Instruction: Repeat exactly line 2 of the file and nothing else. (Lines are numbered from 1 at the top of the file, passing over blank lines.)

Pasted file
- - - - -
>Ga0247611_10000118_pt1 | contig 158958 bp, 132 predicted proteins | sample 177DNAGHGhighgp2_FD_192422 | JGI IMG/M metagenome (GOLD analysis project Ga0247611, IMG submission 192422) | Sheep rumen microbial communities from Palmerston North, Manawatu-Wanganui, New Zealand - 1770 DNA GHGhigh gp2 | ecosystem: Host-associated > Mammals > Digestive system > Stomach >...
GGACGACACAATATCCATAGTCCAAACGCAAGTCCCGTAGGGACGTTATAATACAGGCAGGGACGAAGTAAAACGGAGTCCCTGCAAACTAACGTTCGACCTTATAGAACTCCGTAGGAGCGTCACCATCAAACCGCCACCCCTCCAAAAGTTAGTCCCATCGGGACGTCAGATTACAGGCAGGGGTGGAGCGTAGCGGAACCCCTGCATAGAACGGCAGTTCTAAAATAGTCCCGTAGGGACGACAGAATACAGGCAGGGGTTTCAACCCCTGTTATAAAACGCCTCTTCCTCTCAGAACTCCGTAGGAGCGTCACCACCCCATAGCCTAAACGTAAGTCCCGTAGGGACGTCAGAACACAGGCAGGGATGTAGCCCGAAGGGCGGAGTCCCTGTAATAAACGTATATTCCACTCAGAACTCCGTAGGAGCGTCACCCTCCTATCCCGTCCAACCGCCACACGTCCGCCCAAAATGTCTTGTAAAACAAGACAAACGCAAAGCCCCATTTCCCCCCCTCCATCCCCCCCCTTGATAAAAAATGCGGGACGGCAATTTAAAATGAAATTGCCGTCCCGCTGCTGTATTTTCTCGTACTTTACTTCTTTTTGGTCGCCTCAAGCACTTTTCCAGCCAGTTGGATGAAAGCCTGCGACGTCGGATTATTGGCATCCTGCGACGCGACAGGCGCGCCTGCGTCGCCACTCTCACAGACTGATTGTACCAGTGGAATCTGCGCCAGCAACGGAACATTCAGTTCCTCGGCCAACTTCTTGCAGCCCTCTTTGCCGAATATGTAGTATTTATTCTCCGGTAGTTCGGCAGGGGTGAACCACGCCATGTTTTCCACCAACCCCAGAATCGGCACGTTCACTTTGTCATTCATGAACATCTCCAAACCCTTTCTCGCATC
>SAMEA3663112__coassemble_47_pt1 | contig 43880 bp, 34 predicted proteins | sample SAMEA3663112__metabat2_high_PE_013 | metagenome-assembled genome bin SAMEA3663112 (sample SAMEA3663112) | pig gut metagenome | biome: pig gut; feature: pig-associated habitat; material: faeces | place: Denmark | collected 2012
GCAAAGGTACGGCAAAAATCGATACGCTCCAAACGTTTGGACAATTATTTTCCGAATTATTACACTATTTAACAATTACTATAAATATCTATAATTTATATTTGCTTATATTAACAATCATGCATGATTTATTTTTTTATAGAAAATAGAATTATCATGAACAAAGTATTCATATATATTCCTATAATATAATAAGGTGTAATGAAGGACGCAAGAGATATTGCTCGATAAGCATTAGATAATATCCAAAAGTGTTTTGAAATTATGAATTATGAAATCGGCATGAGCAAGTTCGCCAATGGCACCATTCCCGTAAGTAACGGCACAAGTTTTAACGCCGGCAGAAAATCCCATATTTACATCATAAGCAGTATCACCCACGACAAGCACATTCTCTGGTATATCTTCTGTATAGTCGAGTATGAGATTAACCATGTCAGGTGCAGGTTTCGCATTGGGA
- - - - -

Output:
GGACGACACAATATCCATAGTCCAAACGCAAGTCCCGTAGGGACGTTATAATACAGGCAGGGACGAAGTAAAACGGAGTCCCTGCAAACTAACGTTCGACCTTATAGAACTCCGTAGGAGCGTCACCATCAAACCGCCACCCCTCCAAAAGTTAGTCCCATCGGGACGTCAGATTACAGGCAGGGGTGGAGCGTAGCGGAACCCCTGCATAGAACGGCAGTTCTAAAATAGTCCCGTAGGGACGACAGAATACAGGCAGGGGTTTCAACCCCTGTTATAAAACGCCTCTTCCTCTCAGAACTCCGTAGGAGCGTCACCACCCCATAGCCTAAACGTAAGTCCCGTAGGGACGTCAGAACACAGGCAGGGATGTAGCCCGAAGGGCGGAGTCCCTGTAATAAACGTATATTCCACTCAGAACTCCGTAGGAGCGTCACCCTCCTATCCCGTCCAACCGCCACACGTCCGCCCAAAATGTCTTGTAAAACAAGACAAACGCAAAGCCCCATTTCCCCCCCTCCATCCCCCCCCTTGATAAAAAATGCGGGACGGCAATTTAAAATGAAATTGCCGTCCCGCTGCTGTATTTTCTCGTACTTTACTTCTTTTTGGTCGCCTCAAGCACTTTTCCAGCCAGTTGGATGAAAGCCTGCGACGTCGGATTATTGGCATCCTGCGACGCGACAGGCGCGCCTGCGTCGCCACTCTCACAGACTGATTGTACCAGTGGAATCTGCGCCAGCAACGGAACATTCAGTTCCTCGGCCAACTTCTTGCAGCCCTCTTTGCCGAATATGTAGTATTTATTCTCCGGTAGTTCGGCAGGGGTGAACCACGCCATGTTTTCCACCAACCCCAGAATCGGCACGTTCACTTTGTCATTCATGAACATCTCCAAACCCTTTCTCGCATC